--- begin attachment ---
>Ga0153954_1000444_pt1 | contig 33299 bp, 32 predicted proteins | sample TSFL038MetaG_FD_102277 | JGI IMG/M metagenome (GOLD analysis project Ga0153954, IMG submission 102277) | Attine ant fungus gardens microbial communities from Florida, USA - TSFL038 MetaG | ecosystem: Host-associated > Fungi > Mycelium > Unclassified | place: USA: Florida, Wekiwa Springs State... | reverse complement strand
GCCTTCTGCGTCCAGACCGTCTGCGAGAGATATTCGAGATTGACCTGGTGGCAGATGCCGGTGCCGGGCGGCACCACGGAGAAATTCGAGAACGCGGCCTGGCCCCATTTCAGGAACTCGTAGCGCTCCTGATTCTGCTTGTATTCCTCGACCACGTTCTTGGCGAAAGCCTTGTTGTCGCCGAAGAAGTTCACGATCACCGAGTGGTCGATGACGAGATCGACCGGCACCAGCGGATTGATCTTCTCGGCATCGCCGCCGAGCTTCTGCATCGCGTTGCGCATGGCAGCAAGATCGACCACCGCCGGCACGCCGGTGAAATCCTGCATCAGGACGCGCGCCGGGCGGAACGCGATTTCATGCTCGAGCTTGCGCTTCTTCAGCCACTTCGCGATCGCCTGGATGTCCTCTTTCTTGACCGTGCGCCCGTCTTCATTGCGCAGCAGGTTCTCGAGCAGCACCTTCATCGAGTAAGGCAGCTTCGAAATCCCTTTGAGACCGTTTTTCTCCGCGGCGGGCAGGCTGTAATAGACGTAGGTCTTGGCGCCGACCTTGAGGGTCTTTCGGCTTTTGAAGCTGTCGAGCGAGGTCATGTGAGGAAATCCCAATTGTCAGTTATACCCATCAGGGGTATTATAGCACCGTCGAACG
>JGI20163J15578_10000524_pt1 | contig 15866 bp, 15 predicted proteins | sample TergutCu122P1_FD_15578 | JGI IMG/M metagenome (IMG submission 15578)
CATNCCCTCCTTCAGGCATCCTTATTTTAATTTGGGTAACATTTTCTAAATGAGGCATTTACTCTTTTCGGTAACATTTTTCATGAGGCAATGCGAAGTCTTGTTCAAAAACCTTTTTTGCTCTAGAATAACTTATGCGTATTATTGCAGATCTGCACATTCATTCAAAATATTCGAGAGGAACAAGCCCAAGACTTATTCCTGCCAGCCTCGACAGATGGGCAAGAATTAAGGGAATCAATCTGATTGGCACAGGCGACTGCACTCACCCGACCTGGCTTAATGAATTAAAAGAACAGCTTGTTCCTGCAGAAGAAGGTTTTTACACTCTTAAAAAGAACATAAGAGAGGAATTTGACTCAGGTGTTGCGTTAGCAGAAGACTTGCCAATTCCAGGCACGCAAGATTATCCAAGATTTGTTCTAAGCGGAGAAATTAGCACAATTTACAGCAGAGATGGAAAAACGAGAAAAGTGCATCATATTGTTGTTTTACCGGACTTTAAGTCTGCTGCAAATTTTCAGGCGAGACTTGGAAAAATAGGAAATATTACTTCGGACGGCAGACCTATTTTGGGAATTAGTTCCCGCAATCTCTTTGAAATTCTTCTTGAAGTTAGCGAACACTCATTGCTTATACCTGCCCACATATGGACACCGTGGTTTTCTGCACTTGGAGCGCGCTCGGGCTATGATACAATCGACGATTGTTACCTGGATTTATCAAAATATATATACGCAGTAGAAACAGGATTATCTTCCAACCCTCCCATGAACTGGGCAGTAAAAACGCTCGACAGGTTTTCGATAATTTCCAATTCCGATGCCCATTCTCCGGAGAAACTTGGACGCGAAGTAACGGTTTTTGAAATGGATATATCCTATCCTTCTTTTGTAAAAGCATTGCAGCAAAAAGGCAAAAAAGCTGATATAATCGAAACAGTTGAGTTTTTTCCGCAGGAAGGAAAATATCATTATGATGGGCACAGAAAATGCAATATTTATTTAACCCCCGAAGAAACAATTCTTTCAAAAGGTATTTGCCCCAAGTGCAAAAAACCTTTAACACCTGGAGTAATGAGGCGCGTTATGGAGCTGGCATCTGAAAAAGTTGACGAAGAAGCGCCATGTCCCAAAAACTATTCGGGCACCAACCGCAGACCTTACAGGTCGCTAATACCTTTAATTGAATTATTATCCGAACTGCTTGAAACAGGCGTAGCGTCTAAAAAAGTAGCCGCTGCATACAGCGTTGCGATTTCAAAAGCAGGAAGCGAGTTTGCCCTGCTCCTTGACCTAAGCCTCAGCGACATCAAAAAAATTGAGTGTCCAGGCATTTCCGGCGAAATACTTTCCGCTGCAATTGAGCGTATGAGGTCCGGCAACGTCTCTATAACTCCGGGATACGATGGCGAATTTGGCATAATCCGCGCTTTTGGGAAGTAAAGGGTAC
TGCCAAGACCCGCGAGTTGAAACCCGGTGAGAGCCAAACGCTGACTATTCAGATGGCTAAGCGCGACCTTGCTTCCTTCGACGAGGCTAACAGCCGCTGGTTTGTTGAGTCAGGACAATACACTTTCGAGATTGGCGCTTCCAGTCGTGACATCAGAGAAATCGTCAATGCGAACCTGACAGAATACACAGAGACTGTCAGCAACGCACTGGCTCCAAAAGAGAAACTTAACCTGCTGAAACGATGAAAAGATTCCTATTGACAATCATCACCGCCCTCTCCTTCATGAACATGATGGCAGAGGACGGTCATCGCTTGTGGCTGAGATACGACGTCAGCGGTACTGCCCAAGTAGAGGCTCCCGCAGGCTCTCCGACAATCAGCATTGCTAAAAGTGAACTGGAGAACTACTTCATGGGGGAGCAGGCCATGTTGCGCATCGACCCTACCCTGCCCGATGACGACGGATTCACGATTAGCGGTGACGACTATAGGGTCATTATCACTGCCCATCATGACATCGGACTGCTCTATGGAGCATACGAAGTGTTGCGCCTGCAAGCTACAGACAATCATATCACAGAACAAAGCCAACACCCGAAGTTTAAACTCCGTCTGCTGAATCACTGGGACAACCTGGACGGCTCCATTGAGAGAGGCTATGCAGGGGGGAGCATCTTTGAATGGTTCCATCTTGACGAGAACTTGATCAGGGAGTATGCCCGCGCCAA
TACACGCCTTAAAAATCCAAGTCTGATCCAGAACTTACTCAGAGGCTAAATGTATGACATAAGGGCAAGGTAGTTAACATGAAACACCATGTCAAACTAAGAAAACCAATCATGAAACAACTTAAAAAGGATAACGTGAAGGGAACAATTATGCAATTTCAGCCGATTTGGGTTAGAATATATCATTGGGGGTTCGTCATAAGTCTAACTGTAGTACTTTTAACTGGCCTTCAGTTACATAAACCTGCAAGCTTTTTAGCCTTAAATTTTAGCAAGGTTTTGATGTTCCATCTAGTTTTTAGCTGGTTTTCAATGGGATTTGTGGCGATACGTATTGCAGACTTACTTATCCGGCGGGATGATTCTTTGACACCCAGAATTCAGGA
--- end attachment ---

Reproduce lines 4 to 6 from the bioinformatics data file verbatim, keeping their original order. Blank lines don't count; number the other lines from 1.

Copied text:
CATNCCCTCCTTCAGGCATCCTTATTTTAATTTGGGTAACATTTTCTAAATGAGGCATTTACTCTTTTCGGTAACATTTTTCATGAGGCAATGCGAAGTCTTGTTCAAAAACCTTTTTTGCTCTAGAATAACTTATGCGTATTATTGCAGATCTGCACATTCATTCAAAATATTCGAGAGGAACAAGCCCAAGACTTATTCCTGCCAGCCTCGACAGATGGGCAAGAATTAAGGGAATCAATCTGATTGGCACAGGCGACTGCACTCACCCGACCTGGCTTAATGAATTAAAAGAACAGCTTGTTCCTGCAGAAGAAGGTTTTTACACTCTTAAAAAGAACATAAGAGAGGAATTTGACTCAGGTGTTGCGTTAGCAGAAGACTTGCCAATTCCAGGCACGCAAGATTATCCAAGATTTGTTCTAAGCGGAGAAATTAGCACAATTTACAGCAGAGATGGAAAAACGAGAAAAGTGCATCATATTGTTGTTTTACCGGACTTTAAGTCTGCTGCAAATTTTCAGGCGAGACTTGGAAAAATAGGAAATATTACTTCGGACGGCAGACCTATTTTGGGAATTAGTTCCCGCAATCTCTTTGAAATTCTTCTTGAAGTTAGCGAACACTCATTGCTTATACCTGCCCACATATGGACACCGTGGTTTTCTGCACTTGGAGCGCGCTCGGGCTATGATACAATCGACGATTGTTACCTGGATTTATCAAAATATATATACGCAGTAGAAACAGGATTATCTTCCAACCCTCCCATGAACTGGGCAGTAAAAACGCTCGACAGGTTTTCGATAATTTCCAATTCCGATGCCCATTCTCCGGAGAAACTTGGACGCGAAGTAACGGTTTTTGAAATGGATATATCCTATCCTTCTTTTGTAAAAGCATTGCAGCAAAAAGGCAAAAAAGCTGATATAATCGAAACAGTTGAGTTTTTTCCGCAGGAAGGAAAATATCATTATGATGGGCACAGAAAATGCAATATTTATTTAACCCCCGAAGAAACAATTCTTTCAAAAGGTATTTGCCCCAAGTGCAAAAAACCTTTAACACCTGGAGTAATGAGGCGCGTTATGGAGCTGGCATCTGAAAAAGTTGACGAAGAAGCGCCATGTCCCAAAAACTATTCGGGCACCAACCGCAGACCTTACAGGTCGCTAATACCTTTAATTGAATTATTATCCGAACTGCTTGAAACAGGCGTAGCGTCTAAAAAAGTAGCCGCTGCATACAGCGTTGCGATTTCAAAAGCAGGAAGCGAGTTTGCCCTGCTCCTTGACCTAAGCCTCAGCGACATCAAAAAAATTGAGTGTCCAGGCATTTCCGGCGAAATACTTTCCGCTGCAATTGAGCGTATGAGGTCCGGCAACGTCTCTATAACTCCGGGATACGATGGCGAATTTGGCATAATCCGCGCTTTTGGGAAGTAAAGGGTAC
TGCCAAGACCCGCGAGTTGAAACCCGGTGAGAGCCAAACGCTGACTATTCAGATGGCTAAGCGCGACCTTGCTTCCTTCGACGAGGCTAACAGCCGCTGGTTTGTTGAGTCAGGACAATACACTTTCGAGATTGGCGCTTCCAGTCGTGACATCAGAGAAATCGTCAATGCGAACCTGACAGAATACACAGAGACTGTCAGCAACGCACTGGCTCCAAAAGAGAAACTTAACCTGCTGAAACGATGAAAAGATTCCTATTGACAATCATCACCGCCCTCTCCTTCATGAACATGATGGCAGAGGACGGTCATCGCTTGTGGCTGAGATACGACGTCAGCGGTACTGCCCAAGTAGAGGCTCCCGCAGGCTCTCCGACAATCAGCATTGCTAAAAGTGAACTGGAGAACTACTTCATGGGGGAGCAGGCCATGTTGCGCATCGACCCTACCCTGCCCGATGACGACGGATTCACGATTAGCGGTGACGACTATAGGGTCATTATCACTGCCCATCATGACATCGGACTGCTCTATGGAGCATACGAAGTGTTGCGCCTGCAAGCTACAGACAATCATATCACAGAACAAAGCCAACACCCGAAGTTTAAACTCCGTCTGCTGAATCACTGGGACAACCTGGACGGCTCCATTGAGAGAGGCTATGCAGGGGGGAGCATCTTTGAATGGTTCCATCTTGACGAGAACTTGATCAGGGAGTATGCCCGCGCCAA
TACACGCCTTAAAAATCCAAGTCTGATCCAGAACTTACTCAGAGGCTAAATGTATGACATAAGGGCAAGGTAGTTAACATGAAACACCATGTCAAACTAAGAAAACCAATCATGAAACAACTTAAAAAGGATAACGTGAAGGGAACAATTATGCAATTTCAGCCGATTTGGGTTAGAATATATCATTGGGGGTTCGTCATAAGTCTAACTGTAGTACTTTTAACTGGCCTTCAGTTACATAAACCTGCAAGCTTTTTAGCCTTAAATTTTAGCAAGGTTTTGATGTTCCATCTAGTTTTTAGCTGGTTTTCAATGGGATTTGTGGCGATACGTATTGCAGACTTACTTATCCGGCGGGATGATTCTTTGACACCCAGAATTCAGGA